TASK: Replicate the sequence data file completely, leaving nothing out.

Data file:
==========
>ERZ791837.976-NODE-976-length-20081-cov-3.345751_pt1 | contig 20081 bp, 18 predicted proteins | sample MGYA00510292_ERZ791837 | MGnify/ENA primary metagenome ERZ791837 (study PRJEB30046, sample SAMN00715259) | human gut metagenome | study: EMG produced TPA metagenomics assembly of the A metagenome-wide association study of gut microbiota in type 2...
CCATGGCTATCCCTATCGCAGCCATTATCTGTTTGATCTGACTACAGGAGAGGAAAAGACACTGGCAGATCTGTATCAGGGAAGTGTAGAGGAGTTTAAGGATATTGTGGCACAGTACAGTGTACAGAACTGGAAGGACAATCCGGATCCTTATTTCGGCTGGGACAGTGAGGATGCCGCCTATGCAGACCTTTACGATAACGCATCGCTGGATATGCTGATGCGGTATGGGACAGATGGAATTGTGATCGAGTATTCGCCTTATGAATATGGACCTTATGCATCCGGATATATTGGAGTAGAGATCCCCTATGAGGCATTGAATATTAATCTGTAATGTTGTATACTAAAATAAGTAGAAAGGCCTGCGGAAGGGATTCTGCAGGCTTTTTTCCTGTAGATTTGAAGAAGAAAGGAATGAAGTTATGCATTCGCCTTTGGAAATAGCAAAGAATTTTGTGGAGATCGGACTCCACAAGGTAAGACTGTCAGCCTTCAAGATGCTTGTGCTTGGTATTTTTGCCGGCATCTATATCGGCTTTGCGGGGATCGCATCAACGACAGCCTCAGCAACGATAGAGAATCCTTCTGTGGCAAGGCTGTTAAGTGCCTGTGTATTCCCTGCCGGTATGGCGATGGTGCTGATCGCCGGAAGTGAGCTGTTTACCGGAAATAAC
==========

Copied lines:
>ERZ791837.976-NODE-976-length-20081-cov-3.345751_pt1 | contig 20081 bp, 18 predicted proteins | sample MGYA00510292_ERZ791837 | MGnify/ENA primary metagenome ERZ791837 (study PRJEB30046, sample SAMN00715259) | human gut metagenome | study: EMG produced TPA metagenomics assembly of the A metagenome-wide association study of gut microbiota in type 2...
CCATGGCTATCCCTATCGCAGCCATTATCTGTTTGATCTGACTACAGGAGAGGAAAAGACACTGGCAGATCTGTATCAGGGAAGTGTAGAGGAGTTTAAGGATATTGTGGCACAGTACAGTGTACAGAACTGGAAGGACAATCCGGATCCTTATTTCGGCTGGGACAGTGAGGATGCCGCCTATGCAGACCTTTACGATAACGCATCGCTGGATATGCTGATGCGGTATGGGACAGATGGAATTGTGATCGAGTATTCGCCTTATGAATATGGACCTTATGCATCCGGATATATTGGAGTAGAGATCCCCTATGAGGCATTGAATATTAATCTGTAATGTTGTATACTAAAATAAGTAGAAAGGCCTGCGGAAGGGATTCTGCAGGCTTTTTTCCTGTAGATTTGAAGAAGAAAGGAATGAAGTTATGCATTCGCCTTTGGAAATAGCAAAGAATTTTGTGGAGATCGGACTCCACAAGGTAAGACTGTCAGCCTTCAAGATGCTTGTGCTTGGTATTTTTGCCGGCATCTATATCGGCTTTGCGGGGATCGCATCAACGACAGCCTCAGCAACGATAGAGAATCCTTCTGTGGCAAGGCTGTTAAGTGCCTGTGTATTCCCTGCCGGTATGGCGATGGTGCTGATCGCCGGAAGTGAGCTGTTTACCGGAAATAAC